The possibility of this kind of subversion is what Dr. Matsuura calls “the misdelivery possibility”, that is, the political possibility of Fictosexuality. The gender trouble that Butler hoped for became possible from another dimension in this process. These subversion ignites from the horizon of sexuality, just like Galbraith’s genealogical research on otaku, and the microscopic relationship between Fictosexuals and fictional objects; until it is burning in the territory of gender, just like the Pan-Chen Lo’s Taiwanese “Wei-Niang (close to “cross-dressing” but have different contexts in otaku and bishojo)” ethnographies, and the recent rise of “virtual bishojo avator (babiniku)”, to “reveals the multiple ontology of gender (Lo, 2021).” And we see these subversion not only at the reproduction of symbolic order in sexuality, gender, kinship, and fertility fields but also at the borderline between humans and non-humans. The subversion by this “animation” is just like what the character “Haraway” in the theatrical anime “Ghost in the Shell: Innocence” said in a dialogue with Togusa:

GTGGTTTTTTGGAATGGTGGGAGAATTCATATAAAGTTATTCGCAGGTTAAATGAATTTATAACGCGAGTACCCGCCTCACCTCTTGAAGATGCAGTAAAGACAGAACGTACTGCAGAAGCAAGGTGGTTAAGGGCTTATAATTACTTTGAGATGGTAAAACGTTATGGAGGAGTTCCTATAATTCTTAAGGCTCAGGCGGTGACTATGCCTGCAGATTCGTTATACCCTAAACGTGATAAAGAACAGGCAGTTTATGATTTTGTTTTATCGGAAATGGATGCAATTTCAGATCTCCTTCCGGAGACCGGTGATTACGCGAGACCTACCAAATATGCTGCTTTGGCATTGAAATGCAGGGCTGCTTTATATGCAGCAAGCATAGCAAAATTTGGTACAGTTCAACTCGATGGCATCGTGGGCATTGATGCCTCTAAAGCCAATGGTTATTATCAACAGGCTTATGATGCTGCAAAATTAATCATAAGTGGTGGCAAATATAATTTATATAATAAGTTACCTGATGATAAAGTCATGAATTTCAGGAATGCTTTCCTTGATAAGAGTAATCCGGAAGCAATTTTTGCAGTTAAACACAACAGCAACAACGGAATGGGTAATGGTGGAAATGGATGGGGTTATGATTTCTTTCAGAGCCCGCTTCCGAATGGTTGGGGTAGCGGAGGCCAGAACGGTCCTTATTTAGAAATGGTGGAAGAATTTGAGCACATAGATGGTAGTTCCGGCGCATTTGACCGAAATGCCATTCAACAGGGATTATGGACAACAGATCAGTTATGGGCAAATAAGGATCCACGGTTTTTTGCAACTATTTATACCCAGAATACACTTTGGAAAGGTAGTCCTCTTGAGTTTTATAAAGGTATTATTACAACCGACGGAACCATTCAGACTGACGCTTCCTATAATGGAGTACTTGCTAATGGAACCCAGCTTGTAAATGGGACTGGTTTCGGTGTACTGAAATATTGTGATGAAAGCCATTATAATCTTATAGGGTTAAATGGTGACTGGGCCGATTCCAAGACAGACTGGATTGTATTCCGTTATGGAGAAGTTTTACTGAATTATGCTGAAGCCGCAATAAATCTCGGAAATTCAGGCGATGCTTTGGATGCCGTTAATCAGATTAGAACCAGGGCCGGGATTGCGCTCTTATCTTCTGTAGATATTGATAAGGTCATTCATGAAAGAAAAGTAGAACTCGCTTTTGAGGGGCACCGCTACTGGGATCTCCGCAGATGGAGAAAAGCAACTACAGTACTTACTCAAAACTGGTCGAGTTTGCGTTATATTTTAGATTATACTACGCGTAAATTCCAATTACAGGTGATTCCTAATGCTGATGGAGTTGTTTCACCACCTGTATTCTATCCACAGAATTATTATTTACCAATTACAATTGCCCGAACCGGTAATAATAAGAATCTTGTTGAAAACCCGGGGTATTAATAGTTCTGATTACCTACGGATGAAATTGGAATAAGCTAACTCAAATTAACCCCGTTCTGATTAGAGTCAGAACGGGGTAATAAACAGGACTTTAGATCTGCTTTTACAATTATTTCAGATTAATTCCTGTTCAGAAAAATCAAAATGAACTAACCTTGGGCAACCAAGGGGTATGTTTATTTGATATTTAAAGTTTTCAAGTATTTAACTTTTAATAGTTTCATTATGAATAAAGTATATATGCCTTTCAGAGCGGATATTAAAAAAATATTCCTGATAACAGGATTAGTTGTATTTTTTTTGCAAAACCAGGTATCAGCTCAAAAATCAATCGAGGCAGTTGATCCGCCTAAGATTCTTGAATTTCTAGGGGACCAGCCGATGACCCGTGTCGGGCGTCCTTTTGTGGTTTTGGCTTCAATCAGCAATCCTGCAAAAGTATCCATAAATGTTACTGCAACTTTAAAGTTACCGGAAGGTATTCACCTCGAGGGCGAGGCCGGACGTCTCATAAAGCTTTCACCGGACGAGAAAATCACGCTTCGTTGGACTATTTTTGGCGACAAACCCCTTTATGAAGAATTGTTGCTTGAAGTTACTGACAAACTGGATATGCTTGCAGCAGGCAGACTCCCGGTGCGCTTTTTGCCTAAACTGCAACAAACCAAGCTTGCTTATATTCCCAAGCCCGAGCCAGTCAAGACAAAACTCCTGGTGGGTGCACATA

“Haraway”: … The existence of androids has nothing to do with utilitarianism and pragmatism. Why are they anthropomorphic [Hitogata]? And why should it be an ideal image anthropomorphic? Why do humans strive to make androids look like themselves? [Smoke]… Do you have children?

Togusa: Only have one person of daughter.